Like a Volkswagon production line, the organisation is faultless! From the monthly emails in the build up to the race to detailed markings throughout, you know exactly where you need to be and when. If you don’t speak German it’s not a problem, every sign caters for a multitude of languages. The huge expo the day before the race gives you every minute detail you need about the course, timings and what to expect when you’re running. From the moment you arrive at the course you are guided where to set off from depending on how quick you are. The organisation of this marathon is remarkable…but then, it is Germany!
One word: Flat.
If the marathon record is broken, it’s broken in Berlin and from the first corner you know why. There simply aren’t any hills, which makes it an ideal place for a record time or your first 26 miler. The start and finish are simply awesome – when I ran it there wasn’t a cloud in the sky and setting out surrounded by the main central park of the ‘Tiergarten’ was a beautiful opening. There are a few dull parts around the suburbs of Berlin, but as you finish amongst the brilliant architecture of the city centre it more than makes up for it. The finish is beneath the Brandenburg Gate, so you couldn’t wish for a more iconic ending. It’s great to see how the city (still) looks different as you pass between east and west as well – which gives you something to think about other than how much your legs are hurting.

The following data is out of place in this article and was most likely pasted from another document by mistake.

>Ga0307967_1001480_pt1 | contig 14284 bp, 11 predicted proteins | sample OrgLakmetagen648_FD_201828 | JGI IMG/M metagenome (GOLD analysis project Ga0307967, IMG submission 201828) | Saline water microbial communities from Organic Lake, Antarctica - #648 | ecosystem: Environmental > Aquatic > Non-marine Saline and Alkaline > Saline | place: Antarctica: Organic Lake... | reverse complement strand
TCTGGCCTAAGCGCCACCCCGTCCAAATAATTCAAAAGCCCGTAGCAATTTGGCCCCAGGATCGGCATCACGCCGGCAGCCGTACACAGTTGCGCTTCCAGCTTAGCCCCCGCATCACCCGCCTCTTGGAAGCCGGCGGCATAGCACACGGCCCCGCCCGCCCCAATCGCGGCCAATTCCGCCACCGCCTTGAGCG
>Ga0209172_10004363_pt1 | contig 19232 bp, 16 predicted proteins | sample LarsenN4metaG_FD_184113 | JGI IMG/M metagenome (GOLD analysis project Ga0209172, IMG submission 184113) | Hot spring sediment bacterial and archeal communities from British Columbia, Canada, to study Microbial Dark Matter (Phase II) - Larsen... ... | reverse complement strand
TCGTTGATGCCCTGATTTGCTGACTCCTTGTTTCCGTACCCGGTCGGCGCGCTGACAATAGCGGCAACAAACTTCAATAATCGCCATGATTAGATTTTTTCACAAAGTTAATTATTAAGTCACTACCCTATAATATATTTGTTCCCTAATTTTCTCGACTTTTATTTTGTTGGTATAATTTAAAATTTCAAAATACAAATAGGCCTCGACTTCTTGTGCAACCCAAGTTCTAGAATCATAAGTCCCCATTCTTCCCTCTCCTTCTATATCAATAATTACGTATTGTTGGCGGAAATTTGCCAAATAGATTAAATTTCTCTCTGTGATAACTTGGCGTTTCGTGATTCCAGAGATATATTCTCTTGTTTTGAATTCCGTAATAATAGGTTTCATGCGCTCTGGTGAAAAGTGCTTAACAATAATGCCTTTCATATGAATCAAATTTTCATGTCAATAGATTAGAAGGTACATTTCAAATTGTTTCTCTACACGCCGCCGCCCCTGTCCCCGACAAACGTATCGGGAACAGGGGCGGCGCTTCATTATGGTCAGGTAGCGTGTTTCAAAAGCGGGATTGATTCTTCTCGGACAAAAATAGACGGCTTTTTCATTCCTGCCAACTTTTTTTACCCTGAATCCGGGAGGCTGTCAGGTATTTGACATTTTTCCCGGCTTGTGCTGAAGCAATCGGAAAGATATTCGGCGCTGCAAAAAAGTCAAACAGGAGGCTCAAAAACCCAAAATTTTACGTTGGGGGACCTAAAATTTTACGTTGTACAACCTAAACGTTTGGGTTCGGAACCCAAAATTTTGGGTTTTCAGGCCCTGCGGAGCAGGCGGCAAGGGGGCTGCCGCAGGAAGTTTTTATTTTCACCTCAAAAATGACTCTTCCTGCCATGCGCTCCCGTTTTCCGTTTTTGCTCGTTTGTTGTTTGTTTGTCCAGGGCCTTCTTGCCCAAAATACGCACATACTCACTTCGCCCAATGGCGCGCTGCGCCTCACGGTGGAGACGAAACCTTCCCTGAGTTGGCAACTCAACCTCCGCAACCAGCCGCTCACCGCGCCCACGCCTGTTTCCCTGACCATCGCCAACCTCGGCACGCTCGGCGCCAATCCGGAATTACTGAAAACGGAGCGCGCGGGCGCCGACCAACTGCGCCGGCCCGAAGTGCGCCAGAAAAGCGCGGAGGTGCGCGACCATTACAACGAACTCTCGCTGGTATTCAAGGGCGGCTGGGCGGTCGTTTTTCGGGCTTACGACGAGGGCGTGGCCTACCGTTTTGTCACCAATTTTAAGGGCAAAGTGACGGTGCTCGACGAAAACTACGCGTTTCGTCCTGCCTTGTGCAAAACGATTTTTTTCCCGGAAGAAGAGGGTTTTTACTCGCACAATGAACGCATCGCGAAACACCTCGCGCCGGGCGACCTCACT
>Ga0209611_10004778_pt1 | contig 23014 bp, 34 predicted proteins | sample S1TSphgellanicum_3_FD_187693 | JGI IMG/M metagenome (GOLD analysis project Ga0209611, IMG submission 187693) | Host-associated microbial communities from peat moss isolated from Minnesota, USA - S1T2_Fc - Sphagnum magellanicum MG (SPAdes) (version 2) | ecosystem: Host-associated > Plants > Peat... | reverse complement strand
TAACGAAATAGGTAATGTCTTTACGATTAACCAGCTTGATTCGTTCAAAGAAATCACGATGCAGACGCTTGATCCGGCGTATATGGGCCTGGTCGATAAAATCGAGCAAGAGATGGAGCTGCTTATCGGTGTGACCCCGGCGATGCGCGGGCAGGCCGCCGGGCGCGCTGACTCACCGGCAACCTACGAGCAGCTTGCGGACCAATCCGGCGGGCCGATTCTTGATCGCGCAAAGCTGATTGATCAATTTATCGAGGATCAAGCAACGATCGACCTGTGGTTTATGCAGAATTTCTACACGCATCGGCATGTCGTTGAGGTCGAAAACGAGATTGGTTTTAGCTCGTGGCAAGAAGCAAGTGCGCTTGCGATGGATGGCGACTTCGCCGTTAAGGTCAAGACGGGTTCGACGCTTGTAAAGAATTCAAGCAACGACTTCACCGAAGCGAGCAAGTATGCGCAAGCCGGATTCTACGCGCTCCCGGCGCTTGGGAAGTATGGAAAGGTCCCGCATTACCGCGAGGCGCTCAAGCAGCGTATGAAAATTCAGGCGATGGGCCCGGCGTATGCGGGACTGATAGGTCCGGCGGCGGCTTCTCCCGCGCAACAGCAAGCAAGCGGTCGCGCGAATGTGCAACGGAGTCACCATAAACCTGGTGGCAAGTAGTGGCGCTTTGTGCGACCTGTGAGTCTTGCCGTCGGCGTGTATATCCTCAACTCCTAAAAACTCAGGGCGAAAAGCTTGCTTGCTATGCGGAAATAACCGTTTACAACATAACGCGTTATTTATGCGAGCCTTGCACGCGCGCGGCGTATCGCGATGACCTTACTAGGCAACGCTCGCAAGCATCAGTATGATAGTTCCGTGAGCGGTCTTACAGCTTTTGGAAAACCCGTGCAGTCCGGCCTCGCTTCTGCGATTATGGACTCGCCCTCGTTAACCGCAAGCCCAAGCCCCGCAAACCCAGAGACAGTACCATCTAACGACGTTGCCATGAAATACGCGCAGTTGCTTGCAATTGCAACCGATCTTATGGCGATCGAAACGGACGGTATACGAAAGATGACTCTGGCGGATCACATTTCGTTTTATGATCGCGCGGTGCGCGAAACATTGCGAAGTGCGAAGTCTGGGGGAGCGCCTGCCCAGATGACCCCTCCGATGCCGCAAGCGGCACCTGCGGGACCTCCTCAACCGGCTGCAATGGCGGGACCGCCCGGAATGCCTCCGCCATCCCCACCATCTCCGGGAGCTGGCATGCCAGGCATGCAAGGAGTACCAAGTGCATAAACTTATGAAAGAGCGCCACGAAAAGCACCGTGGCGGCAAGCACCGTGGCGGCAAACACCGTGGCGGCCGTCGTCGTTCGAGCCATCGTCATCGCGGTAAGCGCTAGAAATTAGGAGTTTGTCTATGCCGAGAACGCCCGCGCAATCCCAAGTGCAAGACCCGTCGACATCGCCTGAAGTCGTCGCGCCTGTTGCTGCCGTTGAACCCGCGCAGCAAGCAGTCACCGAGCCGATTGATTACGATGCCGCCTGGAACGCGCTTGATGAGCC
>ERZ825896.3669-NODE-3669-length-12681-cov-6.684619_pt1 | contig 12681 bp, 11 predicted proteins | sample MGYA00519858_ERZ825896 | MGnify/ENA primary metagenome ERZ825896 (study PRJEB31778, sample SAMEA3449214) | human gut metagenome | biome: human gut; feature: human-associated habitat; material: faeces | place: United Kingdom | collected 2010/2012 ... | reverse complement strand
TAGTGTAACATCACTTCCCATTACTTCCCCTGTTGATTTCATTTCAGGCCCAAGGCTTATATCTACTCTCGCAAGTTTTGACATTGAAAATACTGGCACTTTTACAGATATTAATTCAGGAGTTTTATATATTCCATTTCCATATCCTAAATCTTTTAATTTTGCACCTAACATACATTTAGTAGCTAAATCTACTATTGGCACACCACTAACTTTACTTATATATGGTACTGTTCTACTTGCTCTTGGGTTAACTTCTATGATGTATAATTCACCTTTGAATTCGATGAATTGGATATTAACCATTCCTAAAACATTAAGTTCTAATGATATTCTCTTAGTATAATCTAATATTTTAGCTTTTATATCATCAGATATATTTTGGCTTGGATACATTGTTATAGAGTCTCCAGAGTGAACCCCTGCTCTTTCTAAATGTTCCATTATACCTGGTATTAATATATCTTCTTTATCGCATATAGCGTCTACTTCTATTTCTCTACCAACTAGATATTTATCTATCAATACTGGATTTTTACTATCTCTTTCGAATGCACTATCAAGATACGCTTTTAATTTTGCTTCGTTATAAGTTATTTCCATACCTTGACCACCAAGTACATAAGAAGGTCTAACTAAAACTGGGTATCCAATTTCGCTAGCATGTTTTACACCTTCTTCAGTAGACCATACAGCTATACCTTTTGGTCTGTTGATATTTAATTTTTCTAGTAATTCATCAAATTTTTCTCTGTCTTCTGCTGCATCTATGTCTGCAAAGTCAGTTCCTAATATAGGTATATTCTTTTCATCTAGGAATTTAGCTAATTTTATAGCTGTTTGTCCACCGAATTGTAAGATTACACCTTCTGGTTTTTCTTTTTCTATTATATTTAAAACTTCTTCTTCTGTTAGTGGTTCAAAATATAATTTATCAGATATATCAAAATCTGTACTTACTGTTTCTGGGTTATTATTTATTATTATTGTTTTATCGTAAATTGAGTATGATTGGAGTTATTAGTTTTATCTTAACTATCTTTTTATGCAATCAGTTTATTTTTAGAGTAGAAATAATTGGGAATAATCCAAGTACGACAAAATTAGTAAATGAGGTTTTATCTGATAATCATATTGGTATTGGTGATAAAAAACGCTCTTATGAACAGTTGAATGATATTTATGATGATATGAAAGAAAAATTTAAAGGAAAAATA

Odd one – it’s either incredible, or weirdly silent. Around the start and finish the crowds are noisy and brilliantly supportive, but then in the quieter areas in the middle, tend to watch in quiet amusement. It’s fair enough, because it can’t be much to watch, but when you are cramping up at the 18 mile mark, you could really do with a ‘schnell’ or two. They are consistent though, with people lining the whole course with almost equal measure throughout.
As much as running 26.2 miles can be, you aren’t going to find a more pleasurable race. My only difficulty was working out how many miles I was up to (the signs are all in km). Sometimes the long streets that you face can seem a bit endless, but then I think that’s the case with most races. Water stops are regular and plentiful, with the odd mist shower scattered along the streets which I found made all the difference.
Apres Race: 5/5
WUNDERBAR! As you cross the line it’s a real festival atmosphere. The first thing you can get your hands on is a pint of lager, and you can sip it as you chat to locals down the tree lined streets that surround the finish line. If there’s ever been a cuisine to reward to content yet shattered marathon survivor its Germany’s. The local beers are inexpensive, ice cold and available everywhere all night long. If you have the energy, the city has the best nightlife in Europe (don’t say Barcelona, because it’s not), and Berliners are some of the friendliest people I have ever met. Menus full of fried meats and chips are just what you need. Heck, they are just what you deserve!